Star Foster at Patheos is thinking about temples again. Last September she talked about the Temple of Artemis and asked “Are temples an investment in our devotion?” My answer was that while buildings aren’t a necessity, they are tangible statements about the values and priorities of those who build them. Most importantly, temples are a concrete expression of multi-generational thinking. That’s something that’s mostly lacking in contemporary Western religions, from New Agers chasing the next peak experience to Evangelicals who build massive structures around the personality of their pastor.
|now a Christian church – later a Hellenic temple?|
Yesterday, Star found a Methodist church building for sale near her and, in her words, dreamed really big. How easy would it be to turn it into a Hellenic temple, what benefits would it bring to the community, why it would have to be run by one group and not try to be pan-Pagan, and what resources it would take to make it a reality.
CUUPS President David Pollard weighed in on the discussion, pointing out that in any religious, political, or charitable group, 80% of the resources typically come from 20% of the members. If you need $100,000 a year for debt service and operating costs, you don’t try to find 100 people to give $1000 a year. You find 20 people to give $4000 a year and then count on the other 80 to give $250 a year. The actual breakout won’t be that sharply defined, but the 80/20 rule is pretty constant.
Today Star followed up with another post where she clarified her thoughts on the benefits of a tradition-specific Pagan temple, and she hit the proverbial nail on the head as to what it takes to maintain one:
The kind of people who will keep such a temple going will be rooted in the local community, completely committed to the religious, ethical and cultural vision of the temple, and have a stake in seeing the temple serve multiple generations. They will have a deep desire to create a home for the Gods they honor to last beyond their own brief life.
So the most important question for us is “how do we find and nurture such people?”
Or perhaps, how do we become them?
To become part of the 20% takes two things. The first is deep commitment: to the religion, to the religious community, and to its long-term success. You don’t get that commitment from people who find you on the internet and come to an event every six weeks. You don’t get it from people who look at their contributions as membership dues and who wonder if they’re getting a good deal for their money. You don’t get it from people who are happy to write checks as long as things are done the way they want them done. Don’t misunderstand – even in liberal democratic altruistic organizations, money buys influence. But it can’t be allowed to buy control. The good of the organization must always trump the desires of any one or two or five members.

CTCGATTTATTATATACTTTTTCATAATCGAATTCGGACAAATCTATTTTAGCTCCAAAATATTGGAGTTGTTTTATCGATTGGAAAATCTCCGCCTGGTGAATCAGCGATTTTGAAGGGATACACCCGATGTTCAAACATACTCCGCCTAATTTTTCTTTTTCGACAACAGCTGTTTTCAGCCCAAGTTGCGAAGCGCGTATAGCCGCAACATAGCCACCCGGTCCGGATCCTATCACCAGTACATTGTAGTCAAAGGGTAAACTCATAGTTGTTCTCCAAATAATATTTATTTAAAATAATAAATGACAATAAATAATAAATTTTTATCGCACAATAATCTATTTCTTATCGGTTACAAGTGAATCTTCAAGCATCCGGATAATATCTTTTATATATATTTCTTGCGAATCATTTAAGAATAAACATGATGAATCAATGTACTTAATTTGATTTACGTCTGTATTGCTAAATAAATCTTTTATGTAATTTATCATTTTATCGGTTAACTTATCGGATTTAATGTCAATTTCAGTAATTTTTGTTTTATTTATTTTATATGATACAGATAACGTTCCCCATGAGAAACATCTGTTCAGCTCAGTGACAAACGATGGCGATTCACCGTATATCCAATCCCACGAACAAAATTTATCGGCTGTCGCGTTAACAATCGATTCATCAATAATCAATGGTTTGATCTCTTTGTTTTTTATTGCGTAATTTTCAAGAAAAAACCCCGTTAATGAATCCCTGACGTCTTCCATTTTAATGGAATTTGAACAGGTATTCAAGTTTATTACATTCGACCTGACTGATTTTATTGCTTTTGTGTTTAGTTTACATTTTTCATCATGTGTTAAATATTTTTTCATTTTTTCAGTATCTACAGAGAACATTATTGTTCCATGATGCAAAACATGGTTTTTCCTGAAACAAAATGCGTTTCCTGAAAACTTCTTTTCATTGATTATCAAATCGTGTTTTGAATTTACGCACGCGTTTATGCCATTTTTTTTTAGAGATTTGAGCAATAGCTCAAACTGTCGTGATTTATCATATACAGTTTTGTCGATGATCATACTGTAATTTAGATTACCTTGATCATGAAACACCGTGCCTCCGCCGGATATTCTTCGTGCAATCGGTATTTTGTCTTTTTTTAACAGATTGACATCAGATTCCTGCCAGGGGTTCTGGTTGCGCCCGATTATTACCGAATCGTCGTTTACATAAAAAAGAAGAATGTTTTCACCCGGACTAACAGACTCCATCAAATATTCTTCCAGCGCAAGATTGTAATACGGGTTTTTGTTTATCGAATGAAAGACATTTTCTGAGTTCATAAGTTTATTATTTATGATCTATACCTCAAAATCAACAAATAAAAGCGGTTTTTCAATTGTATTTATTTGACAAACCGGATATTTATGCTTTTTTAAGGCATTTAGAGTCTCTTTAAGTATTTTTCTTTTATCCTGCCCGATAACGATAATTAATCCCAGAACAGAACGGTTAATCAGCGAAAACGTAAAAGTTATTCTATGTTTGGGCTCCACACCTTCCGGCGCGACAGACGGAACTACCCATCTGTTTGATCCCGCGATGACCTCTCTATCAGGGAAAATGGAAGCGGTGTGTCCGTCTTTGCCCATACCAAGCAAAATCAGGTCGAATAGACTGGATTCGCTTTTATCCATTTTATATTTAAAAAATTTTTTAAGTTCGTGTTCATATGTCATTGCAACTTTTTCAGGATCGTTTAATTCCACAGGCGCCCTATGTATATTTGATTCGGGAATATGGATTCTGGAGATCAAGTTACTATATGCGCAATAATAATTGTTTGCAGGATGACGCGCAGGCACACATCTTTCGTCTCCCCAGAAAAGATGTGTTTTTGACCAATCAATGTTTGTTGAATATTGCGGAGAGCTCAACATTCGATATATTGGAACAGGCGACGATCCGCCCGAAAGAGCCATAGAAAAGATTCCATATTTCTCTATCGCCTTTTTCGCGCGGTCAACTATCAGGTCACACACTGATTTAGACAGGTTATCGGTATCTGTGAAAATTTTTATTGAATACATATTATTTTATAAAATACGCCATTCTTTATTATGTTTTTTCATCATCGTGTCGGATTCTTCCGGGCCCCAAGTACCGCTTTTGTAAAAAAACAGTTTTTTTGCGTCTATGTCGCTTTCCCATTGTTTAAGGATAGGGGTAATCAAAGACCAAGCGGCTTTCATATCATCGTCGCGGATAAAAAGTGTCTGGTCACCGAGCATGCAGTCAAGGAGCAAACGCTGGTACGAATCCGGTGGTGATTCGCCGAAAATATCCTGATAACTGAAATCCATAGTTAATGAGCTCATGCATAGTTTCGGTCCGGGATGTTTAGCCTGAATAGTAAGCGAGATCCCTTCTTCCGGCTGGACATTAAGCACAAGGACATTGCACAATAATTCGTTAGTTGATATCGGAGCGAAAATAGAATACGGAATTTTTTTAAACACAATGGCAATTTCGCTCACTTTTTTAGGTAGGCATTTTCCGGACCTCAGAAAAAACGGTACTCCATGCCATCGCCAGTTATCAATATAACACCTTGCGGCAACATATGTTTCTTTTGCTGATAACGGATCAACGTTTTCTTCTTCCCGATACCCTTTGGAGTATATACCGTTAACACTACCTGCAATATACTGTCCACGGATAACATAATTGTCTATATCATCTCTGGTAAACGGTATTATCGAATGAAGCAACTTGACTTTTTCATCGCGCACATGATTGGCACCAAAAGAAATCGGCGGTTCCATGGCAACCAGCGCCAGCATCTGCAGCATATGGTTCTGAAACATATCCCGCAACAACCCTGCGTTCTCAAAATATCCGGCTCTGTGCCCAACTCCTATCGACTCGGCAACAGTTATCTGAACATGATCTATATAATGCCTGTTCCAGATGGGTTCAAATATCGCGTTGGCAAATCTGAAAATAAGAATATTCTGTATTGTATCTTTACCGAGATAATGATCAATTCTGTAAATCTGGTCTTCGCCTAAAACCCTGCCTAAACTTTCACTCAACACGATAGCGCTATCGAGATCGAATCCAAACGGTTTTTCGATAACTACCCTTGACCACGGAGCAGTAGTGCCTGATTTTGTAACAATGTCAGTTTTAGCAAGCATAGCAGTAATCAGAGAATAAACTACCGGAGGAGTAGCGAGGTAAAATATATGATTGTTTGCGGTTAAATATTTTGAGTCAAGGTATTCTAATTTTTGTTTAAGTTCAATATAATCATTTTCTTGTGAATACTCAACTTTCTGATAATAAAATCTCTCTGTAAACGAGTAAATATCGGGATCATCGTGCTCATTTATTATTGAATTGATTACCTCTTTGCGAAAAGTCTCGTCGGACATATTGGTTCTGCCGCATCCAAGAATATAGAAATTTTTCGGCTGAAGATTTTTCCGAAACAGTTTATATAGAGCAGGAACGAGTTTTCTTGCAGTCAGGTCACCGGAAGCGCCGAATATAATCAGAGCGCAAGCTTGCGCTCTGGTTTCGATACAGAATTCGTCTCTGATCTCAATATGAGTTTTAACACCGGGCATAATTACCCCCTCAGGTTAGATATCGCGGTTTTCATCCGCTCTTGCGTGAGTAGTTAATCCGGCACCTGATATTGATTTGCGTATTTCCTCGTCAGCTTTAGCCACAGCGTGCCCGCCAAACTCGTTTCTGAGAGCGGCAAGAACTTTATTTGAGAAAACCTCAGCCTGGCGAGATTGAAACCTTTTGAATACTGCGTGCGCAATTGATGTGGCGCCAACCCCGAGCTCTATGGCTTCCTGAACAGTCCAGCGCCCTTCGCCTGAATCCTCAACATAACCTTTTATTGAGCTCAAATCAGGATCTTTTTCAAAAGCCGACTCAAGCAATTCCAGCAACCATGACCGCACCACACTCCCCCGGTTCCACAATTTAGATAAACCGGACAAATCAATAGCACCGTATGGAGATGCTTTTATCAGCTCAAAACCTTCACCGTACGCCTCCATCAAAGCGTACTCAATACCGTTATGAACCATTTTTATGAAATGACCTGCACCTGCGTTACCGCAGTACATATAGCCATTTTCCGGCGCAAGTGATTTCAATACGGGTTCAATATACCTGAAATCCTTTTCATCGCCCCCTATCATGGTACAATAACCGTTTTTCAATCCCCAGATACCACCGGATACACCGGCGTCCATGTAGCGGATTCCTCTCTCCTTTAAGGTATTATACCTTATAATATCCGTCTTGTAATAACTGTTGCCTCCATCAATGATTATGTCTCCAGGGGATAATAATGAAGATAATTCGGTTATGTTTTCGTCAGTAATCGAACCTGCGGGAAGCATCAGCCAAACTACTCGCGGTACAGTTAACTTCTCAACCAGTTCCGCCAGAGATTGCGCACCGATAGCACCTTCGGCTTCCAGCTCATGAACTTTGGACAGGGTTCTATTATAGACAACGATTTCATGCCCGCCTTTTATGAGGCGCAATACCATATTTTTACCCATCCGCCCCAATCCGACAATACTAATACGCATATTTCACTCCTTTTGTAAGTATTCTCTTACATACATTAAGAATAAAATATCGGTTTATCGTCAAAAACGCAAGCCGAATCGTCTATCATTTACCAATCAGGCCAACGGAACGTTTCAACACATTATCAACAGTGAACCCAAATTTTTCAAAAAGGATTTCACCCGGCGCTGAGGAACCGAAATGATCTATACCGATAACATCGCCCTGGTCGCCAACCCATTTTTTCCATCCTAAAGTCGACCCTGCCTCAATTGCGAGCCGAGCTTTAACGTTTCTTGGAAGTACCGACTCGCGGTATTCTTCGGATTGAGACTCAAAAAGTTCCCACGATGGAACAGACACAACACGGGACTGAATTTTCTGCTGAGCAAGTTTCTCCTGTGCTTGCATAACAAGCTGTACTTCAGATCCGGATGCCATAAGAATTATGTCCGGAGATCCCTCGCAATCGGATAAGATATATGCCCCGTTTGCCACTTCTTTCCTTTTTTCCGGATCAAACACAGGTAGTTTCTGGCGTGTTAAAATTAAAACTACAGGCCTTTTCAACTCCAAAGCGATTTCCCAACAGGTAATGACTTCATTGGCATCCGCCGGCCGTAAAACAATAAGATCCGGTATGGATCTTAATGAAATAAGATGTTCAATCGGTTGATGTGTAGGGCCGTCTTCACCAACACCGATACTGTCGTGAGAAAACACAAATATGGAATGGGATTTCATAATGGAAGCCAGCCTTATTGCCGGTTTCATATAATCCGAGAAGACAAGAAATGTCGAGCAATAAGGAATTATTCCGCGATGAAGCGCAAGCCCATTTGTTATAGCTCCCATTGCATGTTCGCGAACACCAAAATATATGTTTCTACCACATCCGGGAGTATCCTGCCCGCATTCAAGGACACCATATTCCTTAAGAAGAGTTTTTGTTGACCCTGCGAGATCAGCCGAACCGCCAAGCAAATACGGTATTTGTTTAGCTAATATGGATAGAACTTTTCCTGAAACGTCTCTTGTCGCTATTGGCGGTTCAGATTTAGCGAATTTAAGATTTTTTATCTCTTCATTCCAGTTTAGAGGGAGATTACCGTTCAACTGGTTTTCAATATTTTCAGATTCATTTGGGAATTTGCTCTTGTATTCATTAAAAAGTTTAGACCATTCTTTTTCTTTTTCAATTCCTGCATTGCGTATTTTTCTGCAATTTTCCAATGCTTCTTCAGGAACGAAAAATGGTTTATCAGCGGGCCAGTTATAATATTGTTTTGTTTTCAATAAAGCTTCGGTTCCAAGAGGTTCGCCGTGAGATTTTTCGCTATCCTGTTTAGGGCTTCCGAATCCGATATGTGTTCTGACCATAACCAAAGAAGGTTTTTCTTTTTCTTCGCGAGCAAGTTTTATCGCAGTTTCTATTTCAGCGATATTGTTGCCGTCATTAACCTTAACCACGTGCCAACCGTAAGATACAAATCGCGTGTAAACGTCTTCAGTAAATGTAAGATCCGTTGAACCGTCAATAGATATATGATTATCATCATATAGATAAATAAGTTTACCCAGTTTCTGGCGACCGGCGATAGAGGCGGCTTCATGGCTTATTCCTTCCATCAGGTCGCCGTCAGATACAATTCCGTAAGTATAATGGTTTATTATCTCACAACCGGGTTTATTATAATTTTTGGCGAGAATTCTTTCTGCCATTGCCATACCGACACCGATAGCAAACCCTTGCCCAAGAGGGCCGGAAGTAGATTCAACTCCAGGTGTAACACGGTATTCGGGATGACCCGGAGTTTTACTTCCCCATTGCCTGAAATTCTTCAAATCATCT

You do get that commitment from people who have a strong connection to the religion: to its gods and goddesses, to its history and heritage, to its beliefs and practices, and to its vision for the future. You get it from people with a strong connection to the community – their co-religionists are their closest friends and chosen family. You get it from people who want that community to be there for them when they’re old and for their grandchildren when they’re gone and who are willing to do whatever it takes to make that happen.
To become part of the 20% also takes financial resources – you can’t give what you don’t have. There are exceptions to every rule, but for the most part, students don’t have any money. Young couples with children are the “target market” for most churches, but that’s because children represent the future. Young couples tend to spend all their money on acquiring stuff (houses, furniture, etc) and on their kids. In most churches, the bulk of the money comes from adults in their prime earning years (age 35 to 54), from elders who accumulated wealth and want to see some of it put to use while they’re still alive, and from trusts and bequests from deceased members.
|Hindu Temple in Lilburn, Georgia. Photo by Qwiddler|
While I would hate to see Paganism become a religion that equates wealth with worth, I really wish we had a more mature relationship with money and with what it takes to earn money.
The number of financially successful people who care for the Earth, who see God as female as well as male, and who feel a call to the beliefs and practices of our ancestors is growing. Yes, they’re a minority, but we don’t need to win a general election – we just need to attract a few of them. Do we welcome them when they come to our circles? Do we present a professional image in our organization and in our rituals? Can we show them a vision for the future? Or do we joke about the abomination that is Pagan Standard Time?
Attracting financially successful people to Pagan religion is one side of this coin. The other side is for more of us who are already Pagan to make ourselves financially successful. Maybe your True Calling isn’t to renounce the mainstream world and become an itinerant mystic. Maybe your True Calling is to become a doctor or lawyer or engineer or start a mundane business, make a bunch of money and become a founding donor for a temple or grove or shrine.
There’s nothing wrong with renouncing the mainstream world. But there’s also nothing wrong with earning a nice living providing a needed service. The Pagan community needs both.
There is honor in every offering given in the spirit of sacrifice, whether it is large or small. But in order to build temples, more Pagans have to make more large offerings.
|The Parthenon in Nashville. Not officially a temple, but while we’re thinking big…|